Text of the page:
Bihar Chief Minister Nitish Kumar on Sunday said that the course of the Kosi river will be diverted to protect an area in the state’s Bhagalpur district, which could be a 2,500-year-old archaeological site.
Mr Kumar visited Guwaridih village in Bihpur block, from where ancient terracotta objects such as utensils and ornaments, various tools, triangular bricks, copper coins, and fossils were recovered from beneath the earth.
Those items could be remains of the Kushan, Maurya and the Gupta era.
Bihar Heritage Development Society’s Executive Director Dr Vijay Kumar Choudhary gave details of the items displayed there to the chief minister.
“It is really an ancient and historical place. The remains recovered could be more than 2,500 years old. Everyone should know about the place,” an official release quoted the chief minister as saying.
It is important to divert the Kosi river to its old course in order to protect the area and the objects which are still below the earth’s surface from flood and erosion, Mr Kumar said adding that it will be done after proper planning.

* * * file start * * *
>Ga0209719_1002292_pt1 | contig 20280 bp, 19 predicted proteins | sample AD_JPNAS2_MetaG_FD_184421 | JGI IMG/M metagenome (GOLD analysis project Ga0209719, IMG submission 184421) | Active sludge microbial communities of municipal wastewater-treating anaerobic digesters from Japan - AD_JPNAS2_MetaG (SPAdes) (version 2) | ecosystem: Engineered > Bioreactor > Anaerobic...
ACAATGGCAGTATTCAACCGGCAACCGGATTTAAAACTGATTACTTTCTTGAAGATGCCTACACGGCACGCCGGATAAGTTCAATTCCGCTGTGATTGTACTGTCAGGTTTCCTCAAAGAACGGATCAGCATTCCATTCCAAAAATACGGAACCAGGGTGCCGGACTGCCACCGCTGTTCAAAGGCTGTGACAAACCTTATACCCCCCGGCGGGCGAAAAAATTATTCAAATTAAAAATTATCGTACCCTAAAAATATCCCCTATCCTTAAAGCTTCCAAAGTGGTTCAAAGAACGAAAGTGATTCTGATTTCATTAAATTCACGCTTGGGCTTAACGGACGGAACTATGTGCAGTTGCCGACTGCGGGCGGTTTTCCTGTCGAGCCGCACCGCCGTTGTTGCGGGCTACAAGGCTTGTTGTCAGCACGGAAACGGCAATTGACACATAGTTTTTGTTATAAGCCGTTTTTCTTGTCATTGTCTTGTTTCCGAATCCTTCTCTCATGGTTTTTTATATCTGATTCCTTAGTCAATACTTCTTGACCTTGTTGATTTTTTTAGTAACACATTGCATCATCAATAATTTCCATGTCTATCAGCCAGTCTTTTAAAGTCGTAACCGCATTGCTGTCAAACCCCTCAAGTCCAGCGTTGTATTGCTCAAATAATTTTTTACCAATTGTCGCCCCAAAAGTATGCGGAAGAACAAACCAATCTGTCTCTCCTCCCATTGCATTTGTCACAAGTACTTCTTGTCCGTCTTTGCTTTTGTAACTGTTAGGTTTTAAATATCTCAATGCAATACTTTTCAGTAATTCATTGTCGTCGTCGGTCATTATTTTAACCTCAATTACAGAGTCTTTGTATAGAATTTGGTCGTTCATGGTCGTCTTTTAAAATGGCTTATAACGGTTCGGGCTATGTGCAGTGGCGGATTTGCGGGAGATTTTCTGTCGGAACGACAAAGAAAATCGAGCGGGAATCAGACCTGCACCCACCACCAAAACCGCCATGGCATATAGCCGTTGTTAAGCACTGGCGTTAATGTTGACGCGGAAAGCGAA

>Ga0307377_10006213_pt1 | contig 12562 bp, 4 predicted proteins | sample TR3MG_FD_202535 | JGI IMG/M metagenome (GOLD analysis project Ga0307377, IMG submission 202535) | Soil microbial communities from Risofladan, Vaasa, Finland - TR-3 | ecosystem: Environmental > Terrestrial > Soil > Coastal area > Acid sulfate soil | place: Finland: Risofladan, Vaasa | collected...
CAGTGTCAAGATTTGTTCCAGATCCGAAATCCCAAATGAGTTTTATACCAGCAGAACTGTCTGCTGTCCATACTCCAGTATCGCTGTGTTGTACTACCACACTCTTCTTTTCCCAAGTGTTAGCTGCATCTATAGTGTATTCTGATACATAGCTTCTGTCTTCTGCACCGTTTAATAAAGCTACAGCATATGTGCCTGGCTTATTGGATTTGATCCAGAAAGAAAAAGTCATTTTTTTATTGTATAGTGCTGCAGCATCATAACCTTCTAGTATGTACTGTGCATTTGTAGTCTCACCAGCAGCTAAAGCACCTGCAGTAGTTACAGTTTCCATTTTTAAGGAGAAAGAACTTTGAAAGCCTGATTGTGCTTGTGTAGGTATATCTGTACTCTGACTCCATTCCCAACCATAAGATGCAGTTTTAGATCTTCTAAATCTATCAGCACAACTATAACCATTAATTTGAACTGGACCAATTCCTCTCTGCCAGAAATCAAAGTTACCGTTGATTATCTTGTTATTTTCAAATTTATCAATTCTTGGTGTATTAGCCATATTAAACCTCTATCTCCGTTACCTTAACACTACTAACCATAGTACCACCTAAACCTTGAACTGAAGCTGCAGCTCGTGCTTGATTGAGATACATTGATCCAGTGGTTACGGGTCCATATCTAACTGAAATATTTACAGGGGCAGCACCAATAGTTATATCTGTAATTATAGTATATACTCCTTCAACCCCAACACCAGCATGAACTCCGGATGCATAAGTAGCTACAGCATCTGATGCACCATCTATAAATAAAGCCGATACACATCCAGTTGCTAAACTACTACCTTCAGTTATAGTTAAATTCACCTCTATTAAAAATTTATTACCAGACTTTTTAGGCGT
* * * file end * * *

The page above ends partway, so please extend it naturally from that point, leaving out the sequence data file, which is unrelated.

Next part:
The river is currently flowing around 300-400 metres from the site, while its old course is about two kilometres from the village.
“Legislator Shailendra jee (Kumar Shailendra, the MLA from Bihpur) had informed me about the recovery of ancient items which have historical importance. Even a team of experts, in its preliminary report, have confirmed the place to be a historical one,” Mr Kumar told reporters.
If it is confirmed after proper excavation that the site is really of archaeological importance, it will be developed so that people of the country and the world are able to know about it, he said.
Kumar Shailendra and a host of officials and historians accompanied the chief minister during his visit to Guwaridih, around 260 kilometres from Patna.
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